Some of my friends who have read my journals believe that all I do here is play, and wonder why I sleep in until about 2 p.m. on weekends.
The simple answer is, I don't just play, I work. The internship
with the State Department is becoming a better and better experience
as days go by. While it feels like I
have a midterm every day — the amount I read reminds me so
much of school, because not only is it in French, but it deals
with political and economic issues — it's nevertheless an enjoyable,
big part of my day. I usually stroll in about 9 (unless I have
a lot due by 9:30, when I'll come in an hour earlier), read
some of the newspapers for press reviews, and then work on
projects. Currently I am working on labor and human rights
issues in France, from recent reforms in asylum laws to the
changing labor conditions.
Recently, I accompanied
a Political Officer to a meeting with a representative of the
French government regarding U.S. foreign policy and reports
on human trafficking. I was assigned to take notes and report
the essential points of the meeting back to the embassy and
to the State Department in D.C. It was great seeing how the
U.S. conducts foreign policy at the micro level, and how diplomacy
is truly achieved. The gruesome part of this was writing the
cable about the meeting, as the government uses a different
language than everyday English. In political terms I have to
be cautious about using "said" instead of "expressed," and
I am learning how to put things in more effective, succinct
ways. One cable required more than ten revisions.
Writing this journal in English, reading newspapers in French at work, and
ordering food at an Indian restaurant in Paris in Hindi has shown me that living
abroad definitely offers unique experiences with language.
What has piqued my interest the most is the balance between English and French.
While most of the conversation at the U.S. Embassy is in English — between
office staff and personnel, between Washington, D.C. and Paris, or even between
embassies — the actual content of my work is in French. I set out for Paris
looking for a great way to improve my French language skills, but I must admit,
it's been slow.
Still, it's getting there. I end up reading about three to four hours in French every day, whether it's laws, speeches, government documents, or newspapers. I also communicate in French with political and economic analysts, and sit in on meetings conducted in French. The challenging part is to understand accurately — I must avoid errors when translating the subject matter to English, so that I don't spur false reactions.
But outside work, I use my French when in the city, and it's worked well so far. My language skills have helped in small instances, such as getting dry cleaning done, ordering food, getting refunds on clothes, and seeing movies. There is definitely room for improvement, such as how to communicate with angry people who are yelling at me at three miles per minute about sitting on their papers on a Metro seat, with tech support for computer problems in the embassy, or asking about how I can transfer images from my digital camera to a CD.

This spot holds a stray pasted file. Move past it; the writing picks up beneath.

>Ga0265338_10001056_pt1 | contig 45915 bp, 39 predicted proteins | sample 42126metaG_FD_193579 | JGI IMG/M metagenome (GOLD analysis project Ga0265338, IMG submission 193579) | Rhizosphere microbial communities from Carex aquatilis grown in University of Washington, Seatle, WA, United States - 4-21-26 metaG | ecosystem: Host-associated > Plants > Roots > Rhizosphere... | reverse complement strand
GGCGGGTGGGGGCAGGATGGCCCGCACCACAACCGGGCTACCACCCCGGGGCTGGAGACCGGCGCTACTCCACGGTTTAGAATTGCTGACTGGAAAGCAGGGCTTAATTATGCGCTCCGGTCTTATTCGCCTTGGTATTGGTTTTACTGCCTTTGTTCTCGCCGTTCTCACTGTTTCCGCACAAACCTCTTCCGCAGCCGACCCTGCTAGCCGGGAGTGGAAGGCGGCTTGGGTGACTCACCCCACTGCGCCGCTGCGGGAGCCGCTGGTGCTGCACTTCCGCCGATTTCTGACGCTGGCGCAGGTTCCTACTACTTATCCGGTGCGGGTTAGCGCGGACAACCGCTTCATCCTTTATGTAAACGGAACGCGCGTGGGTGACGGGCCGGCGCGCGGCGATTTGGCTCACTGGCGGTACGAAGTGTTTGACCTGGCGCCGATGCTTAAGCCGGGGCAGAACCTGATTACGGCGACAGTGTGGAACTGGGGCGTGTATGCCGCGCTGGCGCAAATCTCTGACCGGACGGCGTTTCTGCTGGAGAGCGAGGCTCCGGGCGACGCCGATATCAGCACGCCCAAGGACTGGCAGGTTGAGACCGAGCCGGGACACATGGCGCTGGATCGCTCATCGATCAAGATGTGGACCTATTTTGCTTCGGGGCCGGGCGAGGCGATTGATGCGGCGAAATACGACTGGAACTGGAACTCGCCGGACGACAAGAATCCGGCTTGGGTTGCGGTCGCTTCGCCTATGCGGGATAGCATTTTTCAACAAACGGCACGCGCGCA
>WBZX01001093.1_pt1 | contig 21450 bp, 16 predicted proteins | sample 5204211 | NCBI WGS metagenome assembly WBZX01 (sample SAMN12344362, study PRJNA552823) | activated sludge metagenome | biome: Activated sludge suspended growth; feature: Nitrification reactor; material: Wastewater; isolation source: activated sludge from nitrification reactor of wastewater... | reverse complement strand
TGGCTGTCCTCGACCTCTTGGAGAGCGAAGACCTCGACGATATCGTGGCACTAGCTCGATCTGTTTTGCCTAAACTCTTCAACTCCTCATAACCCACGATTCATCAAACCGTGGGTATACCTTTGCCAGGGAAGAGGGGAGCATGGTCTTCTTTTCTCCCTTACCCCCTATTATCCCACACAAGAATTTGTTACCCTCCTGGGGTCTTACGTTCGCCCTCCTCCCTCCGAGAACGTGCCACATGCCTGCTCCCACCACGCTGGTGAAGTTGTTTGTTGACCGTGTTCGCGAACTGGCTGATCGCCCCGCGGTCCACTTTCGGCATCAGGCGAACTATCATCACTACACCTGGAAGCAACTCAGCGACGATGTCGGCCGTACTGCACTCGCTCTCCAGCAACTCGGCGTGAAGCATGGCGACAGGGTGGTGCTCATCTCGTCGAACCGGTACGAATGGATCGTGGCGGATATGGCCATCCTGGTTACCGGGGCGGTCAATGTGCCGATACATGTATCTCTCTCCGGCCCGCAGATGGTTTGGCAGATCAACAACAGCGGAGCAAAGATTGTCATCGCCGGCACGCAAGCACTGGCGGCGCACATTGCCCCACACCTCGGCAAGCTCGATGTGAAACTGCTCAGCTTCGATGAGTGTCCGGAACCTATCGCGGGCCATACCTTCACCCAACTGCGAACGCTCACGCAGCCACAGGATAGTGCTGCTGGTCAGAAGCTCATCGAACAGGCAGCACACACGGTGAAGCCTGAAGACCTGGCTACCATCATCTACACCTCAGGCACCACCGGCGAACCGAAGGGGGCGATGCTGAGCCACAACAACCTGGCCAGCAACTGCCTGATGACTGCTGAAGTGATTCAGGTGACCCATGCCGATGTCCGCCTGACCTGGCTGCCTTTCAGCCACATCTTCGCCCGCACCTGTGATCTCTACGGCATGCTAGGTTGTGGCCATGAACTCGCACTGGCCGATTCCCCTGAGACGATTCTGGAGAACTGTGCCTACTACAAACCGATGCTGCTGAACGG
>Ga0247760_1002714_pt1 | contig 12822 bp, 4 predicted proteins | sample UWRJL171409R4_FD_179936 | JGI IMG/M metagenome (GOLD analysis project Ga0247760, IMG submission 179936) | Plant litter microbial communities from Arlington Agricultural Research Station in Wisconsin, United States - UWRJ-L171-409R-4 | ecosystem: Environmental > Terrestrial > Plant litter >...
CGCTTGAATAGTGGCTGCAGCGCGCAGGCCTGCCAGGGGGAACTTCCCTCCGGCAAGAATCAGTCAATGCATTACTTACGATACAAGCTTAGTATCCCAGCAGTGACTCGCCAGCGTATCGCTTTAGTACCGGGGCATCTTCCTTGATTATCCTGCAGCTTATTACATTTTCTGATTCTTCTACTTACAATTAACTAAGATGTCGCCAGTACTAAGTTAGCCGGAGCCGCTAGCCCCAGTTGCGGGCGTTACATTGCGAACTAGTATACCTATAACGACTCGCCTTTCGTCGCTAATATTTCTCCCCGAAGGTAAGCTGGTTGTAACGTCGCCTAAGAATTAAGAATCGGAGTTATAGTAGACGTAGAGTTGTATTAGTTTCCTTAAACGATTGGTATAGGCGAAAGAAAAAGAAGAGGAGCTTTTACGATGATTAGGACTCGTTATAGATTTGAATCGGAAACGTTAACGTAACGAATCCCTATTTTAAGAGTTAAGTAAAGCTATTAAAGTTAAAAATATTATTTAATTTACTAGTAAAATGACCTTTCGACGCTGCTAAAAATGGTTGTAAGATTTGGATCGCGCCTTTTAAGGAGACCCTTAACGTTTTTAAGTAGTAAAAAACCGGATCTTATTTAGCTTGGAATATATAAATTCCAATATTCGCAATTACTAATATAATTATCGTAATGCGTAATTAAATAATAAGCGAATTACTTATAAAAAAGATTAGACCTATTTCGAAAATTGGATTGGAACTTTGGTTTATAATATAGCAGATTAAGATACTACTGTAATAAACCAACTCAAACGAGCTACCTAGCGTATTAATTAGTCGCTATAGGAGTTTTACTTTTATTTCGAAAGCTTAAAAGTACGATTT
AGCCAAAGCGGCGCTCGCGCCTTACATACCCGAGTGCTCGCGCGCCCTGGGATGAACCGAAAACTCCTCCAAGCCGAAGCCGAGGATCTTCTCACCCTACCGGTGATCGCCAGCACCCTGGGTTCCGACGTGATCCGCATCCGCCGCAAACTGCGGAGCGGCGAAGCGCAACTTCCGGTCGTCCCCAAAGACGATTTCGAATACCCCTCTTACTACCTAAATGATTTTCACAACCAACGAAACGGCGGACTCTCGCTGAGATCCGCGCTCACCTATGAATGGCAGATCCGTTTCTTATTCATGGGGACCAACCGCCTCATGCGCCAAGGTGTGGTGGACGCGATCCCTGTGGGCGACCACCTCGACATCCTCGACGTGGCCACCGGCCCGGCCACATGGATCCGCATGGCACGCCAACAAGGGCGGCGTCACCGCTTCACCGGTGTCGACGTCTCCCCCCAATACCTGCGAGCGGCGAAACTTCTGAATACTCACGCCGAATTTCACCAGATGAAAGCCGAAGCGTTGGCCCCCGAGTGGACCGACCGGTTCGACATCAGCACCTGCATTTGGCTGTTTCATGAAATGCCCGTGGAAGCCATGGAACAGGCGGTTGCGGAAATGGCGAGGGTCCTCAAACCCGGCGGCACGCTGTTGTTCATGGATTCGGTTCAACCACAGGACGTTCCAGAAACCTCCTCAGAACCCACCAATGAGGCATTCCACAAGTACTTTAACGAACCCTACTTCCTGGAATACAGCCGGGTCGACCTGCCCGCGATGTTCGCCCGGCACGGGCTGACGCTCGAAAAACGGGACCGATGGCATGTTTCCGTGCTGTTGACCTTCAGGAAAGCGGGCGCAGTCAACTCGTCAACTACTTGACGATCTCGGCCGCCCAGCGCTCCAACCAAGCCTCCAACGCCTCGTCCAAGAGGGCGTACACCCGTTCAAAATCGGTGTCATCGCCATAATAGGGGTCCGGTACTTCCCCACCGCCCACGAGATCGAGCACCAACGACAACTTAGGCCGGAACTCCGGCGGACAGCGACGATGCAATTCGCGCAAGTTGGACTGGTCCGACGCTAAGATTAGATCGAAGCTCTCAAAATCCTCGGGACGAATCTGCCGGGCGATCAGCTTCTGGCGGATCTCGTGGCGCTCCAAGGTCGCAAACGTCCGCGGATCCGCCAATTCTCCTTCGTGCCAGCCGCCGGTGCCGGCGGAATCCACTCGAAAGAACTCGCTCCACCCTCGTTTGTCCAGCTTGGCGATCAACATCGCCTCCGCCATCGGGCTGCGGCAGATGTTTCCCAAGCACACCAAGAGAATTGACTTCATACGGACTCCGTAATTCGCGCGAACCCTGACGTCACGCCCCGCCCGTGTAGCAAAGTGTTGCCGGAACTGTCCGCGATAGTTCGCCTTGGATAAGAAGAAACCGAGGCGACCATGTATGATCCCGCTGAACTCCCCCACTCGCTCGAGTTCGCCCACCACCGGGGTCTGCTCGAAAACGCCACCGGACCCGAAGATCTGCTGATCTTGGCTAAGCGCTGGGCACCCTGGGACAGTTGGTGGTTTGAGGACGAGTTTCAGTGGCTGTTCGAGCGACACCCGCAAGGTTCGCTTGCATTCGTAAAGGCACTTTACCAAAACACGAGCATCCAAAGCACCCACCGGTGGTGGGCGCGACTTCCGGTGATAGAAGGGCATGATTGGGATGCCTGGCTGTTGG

Paris — finally
In my first three weeks here, all I did was see every tourist monument. The
top of the Eiffel Tower, the Arc de Triomphe, a walking tour of Paris, the
Montemartre Cathedral all were checked off my list in the first two or three
weeks. Now I'm enjoying the true sights of the city, and enjoying the true
culture that France has.
In the past week, I've been
getting out into the less tourist-frequented part of the city, and becoming
a more "cultured" individual. I have visited some of the more low-key museums
that appeal more to locals than tourists. For instance, on Saturday I went
to the Musee Rodin, a quaint, house-style museum with sculptures by Rodin and
Camille Claudel. The awesome part of this tour was that I wasn't pressed for
time: I spent a good three hours learning more about Rodin's style, what he
tried to express through art and the depth of his sculpting, and the progression
and development of themes among his works.
In the Musee Rodin garden, there are a number of sculptures (including The
Thinker). The garden made me think about the many other art-rich areas,
and museums, that there are in France, and how much this country appreciates
art and beauty. In Los Angeles, or Berkeley (go figure), it seems as if any
of land is sold for commercial or residential purposes. In Paris, I've noticed
many of these parks are preserved for hundreds of years and kept beautiful.
I've learned that it's a trade-off, nevertheless, as many residential units
here don't have the privilege of private gardens like many in the States do.
Another local event I participated in was an AIDS Rollerblading "tour" of
Paris. Joining 12,000 other people in the movement against "SIDA" (AIDS in
French), I rollerbladed for THREE AND A HALF hours around Paris. Police escorts
shut down the roads and accompanied the mass of rollerbladers. A random note:
while cobblestone roads are viewing pleasure to the standard American, since
have any, they are not comfortable for the standard rollerblader. They hurt.
Tremendously. But it was worth it, because not only did I rollerblade for a
good cause in another country, but also had a great long workout in great weather.
I am actually planning on buying my own rollerblades and taking weekly rolls
throughout the city every weekend ... to my knowledge, as of July 15, the banks
of the river (the pathways) are shut down to cars and open to walkers, bikers
and rollerbladers only.
Also, along with the other embassy interns, my goal is to see French plays
and shows weekly. As with the art exhibits, for which students only have to
are very friendly, as the government believes that youth should be exposed
to this at an early age. I'm definitely going to take advantage of it!